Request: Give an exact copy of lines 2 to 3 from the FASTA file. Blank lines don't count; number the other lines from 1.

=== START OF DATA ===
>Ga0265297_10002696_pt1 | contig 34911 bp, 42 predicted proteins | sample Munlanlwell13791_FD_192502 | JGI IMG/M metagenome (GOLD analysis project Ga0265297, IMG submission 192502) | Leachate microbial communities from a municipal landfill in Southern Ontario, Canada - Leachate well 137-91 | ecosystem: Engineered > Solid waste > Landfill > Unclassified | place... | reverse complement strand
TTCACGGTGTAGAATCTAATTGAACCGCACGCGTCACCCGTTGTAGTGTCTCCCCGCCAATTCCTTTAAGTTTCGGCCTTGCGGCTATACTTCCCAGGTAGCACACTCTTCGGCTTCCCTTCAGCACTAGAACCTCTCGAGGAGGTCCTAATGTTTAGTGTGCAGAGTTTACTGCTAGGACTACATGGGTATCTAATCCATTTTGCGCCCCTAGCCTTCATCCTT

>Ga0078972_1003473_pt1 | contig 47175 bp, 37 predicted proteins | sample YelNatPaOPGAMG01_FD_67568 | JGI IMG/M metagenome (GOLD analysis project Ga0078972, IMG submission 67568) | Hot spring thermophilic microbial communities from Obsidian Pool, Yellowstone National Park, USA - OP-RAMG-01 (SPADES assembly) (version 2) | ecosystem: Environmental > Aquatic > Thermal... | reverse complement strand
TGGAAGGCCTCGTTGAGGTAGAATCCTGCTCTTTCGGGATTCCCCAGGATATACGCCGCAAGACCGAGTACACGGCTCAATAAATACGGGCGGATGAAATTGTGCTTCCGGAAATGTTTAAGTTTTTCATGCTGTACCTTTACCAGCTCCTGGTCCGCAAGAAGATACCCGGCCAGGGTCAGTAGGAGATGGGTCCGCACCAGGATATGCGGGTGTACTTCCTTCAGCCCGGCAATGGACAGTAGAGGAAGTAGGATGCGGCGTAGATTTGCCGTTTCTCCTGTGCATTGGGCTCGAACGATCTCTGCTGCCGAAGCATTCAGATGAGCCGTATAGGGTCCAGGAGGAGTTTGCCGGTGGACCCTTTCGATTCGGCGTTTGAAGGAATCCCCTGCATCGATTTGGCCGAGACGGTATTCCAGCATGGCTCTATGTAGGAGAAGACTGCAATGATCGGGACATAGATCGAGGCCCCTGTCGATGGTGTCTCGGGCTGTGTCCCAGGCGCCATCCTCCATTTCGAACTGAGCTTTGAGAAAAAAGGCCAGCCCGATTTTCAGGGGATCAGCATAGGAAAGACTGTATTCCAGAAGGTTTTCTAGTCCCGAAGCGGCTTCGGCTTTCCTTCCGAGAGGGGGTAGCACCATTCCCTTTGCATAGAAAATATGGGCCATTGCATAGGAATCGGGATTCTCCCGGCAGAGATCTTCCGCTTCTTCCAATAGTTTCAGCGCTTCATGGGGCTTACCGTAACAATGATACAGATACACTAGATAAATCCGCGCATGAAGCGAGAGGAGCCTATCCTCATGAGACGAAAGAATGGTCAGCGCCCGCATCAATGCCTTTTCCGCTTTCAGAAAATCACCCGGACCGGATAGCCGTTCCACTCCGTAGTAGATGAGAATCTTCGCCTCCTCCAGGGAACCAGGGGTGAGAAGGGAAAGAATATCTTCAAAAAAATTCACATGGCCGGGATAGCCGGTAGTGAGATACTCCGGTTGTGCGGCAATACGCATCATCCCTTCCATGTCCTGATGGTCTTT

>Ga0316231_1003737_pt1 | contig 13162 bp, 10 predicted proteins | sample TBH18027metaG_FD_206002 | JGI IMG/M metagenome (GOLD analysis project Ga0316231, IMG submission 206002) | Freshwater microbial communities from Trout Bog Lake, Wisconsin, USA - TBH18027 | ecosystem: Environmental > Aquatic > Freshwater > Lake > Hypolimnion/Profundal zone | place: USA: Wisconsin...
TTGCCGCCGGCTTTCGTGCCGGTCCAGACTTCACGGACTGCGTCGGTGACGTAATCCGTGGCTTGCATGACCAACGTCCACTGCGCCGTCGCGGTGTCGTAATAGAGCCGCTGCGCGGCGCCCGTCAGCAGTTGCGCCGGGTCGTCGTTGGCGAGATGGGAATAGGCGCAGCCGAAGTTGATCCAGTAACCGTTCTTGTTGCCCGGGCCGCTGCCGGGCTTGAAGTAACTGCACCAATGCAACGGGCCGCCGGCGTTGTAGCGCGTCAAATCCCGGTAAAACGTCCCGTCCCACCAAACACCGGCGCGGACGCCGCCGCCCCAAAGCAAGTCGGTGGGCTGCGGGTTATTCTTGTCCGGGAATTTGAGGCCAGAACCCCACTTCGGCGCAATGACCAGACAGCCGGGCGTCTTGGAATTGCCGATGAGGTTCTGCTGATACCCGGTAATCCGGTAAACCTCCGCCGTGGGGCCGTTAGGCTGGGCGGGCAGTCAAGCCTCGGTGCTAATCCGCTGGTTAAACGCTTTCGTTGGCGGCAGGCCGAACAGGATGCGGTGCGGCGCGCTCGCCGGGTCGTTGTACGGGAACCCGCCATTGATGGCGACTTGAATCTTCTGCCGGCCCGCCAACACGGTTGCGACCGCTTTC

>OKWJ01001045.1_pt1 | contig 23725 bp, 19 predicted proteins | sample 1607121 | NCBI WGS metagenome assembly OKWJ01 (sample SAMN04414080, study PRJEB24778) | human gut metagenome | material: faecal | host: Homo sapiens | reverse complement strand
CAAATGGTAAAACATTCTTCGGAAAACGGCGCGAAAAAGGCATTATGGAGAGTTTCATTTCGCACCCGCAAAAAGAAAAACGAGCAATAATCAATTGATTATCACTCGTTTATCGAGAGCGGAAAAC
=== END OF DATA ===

TTCACGGTGTAGAATCTAATTGAACCGCACGCGTCACCCGTTGTAGTGTCTCCCCGCCAATTCCTTTAAGTTTCGGCCTTGCGGCTATACTTCCCAGGTAGCACACTCTTCGGCTTCCCTTCAGCACTAGAACCTCTCGAGGAGGTCCTAATGTTTAGTGTGCAGAGTTTACTGCTAGGACTACATGGGTATCTAATCCATTTTGCGCCCCTAGCCTTCATCCTT

>Ga0078972_1003473_pt1 | contig 47175 bp, 37 predicted proteins | sample YelNatPaOPGAMG01_FD_67568 | JGI IMG/M metagenome (GOLD analysis project Ga0078972, IMG submission 67568) | Hot spring thermophilic microbial communities from Obsidian Pool, Yellowstone National Park, USA - OP-RAMG-01 (SPADES assembly) (version 2) | ecosystem: Environmental > Aquatic > Thermal... | reverse complement strand